They also said I didn’t include American Crossroads, but of course the reason I didn’t include Crossroads was because I was looking at state-level races, not federal races. I only looked at independent expenditure committees who had to register in Colorado in order to spend money here.
I also got a lot of e-mails and phone calls from people on both sides of the aisle, generally from people respected as knowing what’s going on and knowing the truth. The worst response has been from Democrats, and I think that’s due to a couple of things. They don’t like the strategy getting out, and two, they don’t like the idea they could be spending more money because then they feel like they look like bullies. They do better when everyone thinks they’re the underdog.
What resources and campaign documents and websites did you use?
I spent most of my time on Secretary of State’s site. I downloaded all the stuff I could, and then did a computer data analysis on what I could do, and basically had to print out hard copies of the independent expenditure committees and go through all those. I tried to use OpenSecrets, FollowTheMoney.org and the Campaign Legal Center to more fully understand campaign finance and to make sure I understood the law.
Part of the story is about the transfer for funds from the old 527s to the new super PACs. What steps did you take to get access to the financial records of all the organizations that made it possible to connect the dots?
I looked at where an independent expenditure committee had spent money, and backtracked from there. So I would go to the Secretary of State page, and figure out what all the independent expenditure committees were in the 2010 cycle, and most of those committees either got union donations or got their money from 527s. The unions end up to be a dead end because they’re small donors, so I would take the 527 and print out and analyze who contributed to the 527, then I would look at who contributed to those contributors.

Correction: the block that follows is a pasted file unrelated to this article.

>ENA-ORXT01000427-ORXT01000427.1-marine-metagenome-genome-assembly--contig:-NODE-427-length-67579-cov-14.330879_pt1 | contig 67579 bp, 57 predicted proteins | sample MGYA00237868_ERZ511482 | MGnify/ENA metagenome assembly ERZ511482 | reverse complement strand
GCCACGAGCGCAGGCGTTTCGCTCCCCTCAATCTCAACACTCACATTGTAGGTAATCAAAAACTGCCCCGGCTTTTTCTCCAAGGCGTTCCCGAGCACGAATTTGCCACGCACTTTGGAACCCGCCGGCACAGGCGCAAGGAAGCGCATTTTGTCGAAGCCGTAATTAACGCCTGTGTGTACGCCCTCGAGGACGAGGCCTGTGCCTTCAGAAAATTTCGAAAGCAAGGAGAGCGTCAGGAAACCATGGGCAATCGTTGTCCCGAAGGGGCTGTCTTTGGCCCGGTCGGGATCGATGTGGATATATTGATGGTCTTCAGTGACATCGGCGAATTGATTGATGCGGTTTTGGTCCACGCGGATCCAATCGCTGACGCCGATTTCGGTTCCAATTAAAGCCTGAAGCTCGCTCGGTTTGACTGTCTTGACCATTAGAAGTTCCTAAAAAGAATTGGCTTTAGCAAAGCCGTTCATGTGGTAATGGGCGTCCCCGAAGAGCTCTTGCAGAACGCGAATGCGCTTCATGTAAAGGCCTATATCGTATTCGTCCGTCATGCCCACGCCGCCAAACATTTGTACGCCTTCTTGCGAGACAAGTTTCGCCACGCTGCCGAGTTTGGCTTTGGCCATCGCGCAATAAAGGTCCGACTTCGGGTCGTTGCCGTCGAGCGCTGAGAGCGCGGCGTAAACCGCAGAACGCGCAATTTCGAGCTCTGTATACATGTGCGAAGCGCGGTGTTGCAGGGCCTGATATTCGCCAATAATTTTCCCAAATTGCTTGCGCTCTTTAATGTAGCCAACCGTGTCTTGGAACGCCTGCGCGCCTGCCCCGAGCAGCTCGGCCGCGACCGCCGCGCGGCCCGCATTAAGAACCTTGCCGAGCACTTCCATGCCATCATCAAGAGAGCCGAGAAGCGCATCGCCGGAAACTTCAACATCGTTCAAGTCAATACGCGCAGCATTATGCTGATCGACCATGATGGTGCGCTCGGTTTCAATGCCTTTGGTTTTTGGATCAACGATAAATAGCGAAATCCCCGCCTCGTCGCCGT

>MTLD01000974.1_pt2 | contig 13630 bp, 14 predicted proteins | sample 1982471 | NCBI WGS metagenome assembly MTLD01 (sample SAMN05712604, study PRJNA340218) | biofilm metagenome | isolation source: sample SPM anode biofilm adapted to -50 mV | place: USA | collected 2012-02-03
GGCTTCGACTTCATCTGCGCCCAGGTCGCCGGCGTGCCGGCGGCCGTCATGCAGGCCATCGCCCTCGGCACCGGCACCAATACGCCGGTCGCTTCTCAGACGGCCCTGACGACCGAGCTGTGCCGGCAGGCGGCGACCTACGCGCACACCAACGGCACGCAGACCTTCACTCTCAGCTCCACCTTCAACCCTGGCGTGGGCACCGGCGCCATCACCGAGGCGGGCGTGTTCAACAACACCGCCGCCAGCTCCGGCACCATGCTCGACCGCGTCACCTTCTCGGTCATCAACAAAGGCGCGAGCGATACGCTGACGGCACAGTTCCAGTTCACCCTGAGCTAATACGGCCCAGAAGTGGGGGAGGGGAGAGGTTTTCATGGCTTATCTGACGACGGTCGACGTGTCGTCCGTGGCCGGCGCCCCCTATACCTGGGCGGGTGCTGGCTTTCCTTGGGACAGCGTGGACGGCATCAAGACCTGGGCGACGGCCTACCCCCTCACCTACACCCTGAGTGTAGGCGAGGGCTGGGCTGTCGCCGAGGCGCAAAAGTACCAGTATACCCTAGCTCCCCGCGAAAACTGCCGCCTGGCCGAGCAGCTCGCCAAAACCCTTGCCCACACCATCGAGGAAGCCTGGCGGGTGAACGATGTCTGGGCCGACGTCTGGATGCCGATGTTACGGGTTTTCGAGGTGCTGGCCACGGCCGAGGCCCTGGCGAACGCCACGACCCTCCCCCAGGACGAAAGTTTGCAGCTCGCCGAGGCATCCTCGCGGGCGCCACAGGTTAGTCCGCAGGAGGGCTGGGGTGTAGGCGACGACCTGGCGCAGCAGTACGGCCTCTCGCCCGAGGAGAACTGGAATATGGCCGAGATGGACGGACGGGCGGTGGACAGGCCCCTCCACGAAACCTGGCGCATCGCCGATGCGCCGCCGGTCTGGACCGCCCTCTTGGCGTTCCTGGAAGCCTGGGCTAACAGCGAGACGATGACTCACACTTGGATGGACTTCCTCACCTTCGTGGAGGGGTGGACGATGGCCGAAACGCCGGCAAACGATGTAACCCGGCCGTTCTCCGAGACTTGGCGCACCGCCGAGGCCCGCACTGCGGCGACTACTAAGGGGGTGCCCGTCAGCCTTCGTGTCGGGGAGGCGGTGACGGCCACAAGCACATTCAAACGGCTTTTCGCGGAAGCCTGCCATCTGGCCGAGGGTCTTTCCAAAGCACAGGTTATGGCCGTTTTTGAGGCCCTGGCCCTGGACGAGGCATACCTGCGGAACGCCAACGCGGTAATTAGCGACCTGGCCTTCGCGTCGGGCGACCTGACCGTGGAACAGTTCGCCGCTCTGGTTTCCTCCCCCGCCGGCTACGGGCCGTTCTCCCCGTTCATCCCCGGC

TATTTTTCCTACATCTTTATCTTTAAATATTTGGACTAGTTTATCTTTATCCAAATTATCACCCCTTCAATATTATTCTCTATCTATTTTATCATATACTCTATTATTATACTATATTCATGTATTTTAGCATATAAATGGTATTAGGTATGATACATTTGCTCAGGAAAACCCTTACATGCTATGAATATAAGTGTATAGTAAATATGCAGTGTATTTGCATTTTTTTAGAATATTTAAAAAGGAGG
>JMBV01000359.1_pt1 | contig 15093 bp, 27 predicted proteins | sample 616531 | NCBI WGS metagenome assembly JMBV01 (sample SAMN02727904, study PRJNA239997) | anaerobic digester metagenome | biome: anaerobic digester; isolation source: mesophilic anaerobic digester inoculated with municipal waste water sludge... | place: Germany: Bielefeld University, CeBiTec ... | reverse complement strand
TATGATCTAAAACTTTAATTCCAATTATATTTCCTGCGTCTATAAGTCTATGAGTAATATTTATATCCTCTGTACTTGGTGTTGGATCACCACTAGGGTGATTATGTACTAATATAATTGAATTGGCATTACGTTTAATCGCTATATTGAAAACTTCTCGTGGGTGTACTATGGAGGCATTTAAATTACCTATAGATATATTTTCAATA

For example, say you have Accountability for Colorado, which is both a 527 and an independent expenditure committee. The independent expenditure committee got its money from the Accountability for Colorado 527, so then I look at that group and say, “Who are the donors?” Of the top 10 donors, three of them may be unions, like SEIU, and then one of them will inevitably be another 527, so then you look at those 527 donors.
Basically, what I’ve found is it all comes back in a big circle and it’ll be the same three unions, two very rich individuals [such as Tim Gill and Pat Stryker] and then some 501(c)4s that I can’t track any further because 501(c)4s don’t have to disclose their donors. Out of the top contributors in 2010, America Votes is one, Education Reform Now is one, Progressive Future is another—at least three of the ten were 501(c)4s right away. And I have no idea who’s funding them. It could be all the same people.
What obstacles did you encounter?
One of the main frustrations is that the biggest groups use different abbreviations for their donors’ names, so cleaning that up takes forever. For instance, the SEIU may be listed 12 different ways—it’s SEIU Local No. 76, then they spell out Service Employees International Union. There’s no computer function that’s going to do that for you. Trying to figure out how much money there is is so much more complicated than just saying, “Well, I’m just going to sort things in this program and see what happens now.” You have to know who the players are. It comes from continually looking through the data, looking for trends.
The other frustration was trying to figure out where they spent the money. It gets frustrating when your contributors end up being the recipients as well. You’ll do a search on the Neighborhood Project to find out their top five expenditures. Then you find out one of their top five expenditures is to Accountability for Colorado. And then one of Accountability for Colorado’s top expenditures might be back to the Neighborhood Project or to a different 527.
It’s not like they’re laundering money; it’s more like a cash-flow issue. The union gives money to a 527, and the 527 turns around later and gives money back to the union. They’re so networked. It’s like this committee only does canvassing, and “we don’t have enough money for canvassing right now, so we need you to give us money for that, but when we’re raising money next month, we’ll give it to you and you can use it for phone calls.”
How unique is the Colorado law that requires super PACs to disclose disbursements?
According to FollowTheMoney, nine states, including Colorado, meet that standard. Twelve states don’t require anything, and 32 states either don’t require disclosure of electioneering communications or don’t have a definition as strong as the federal definition.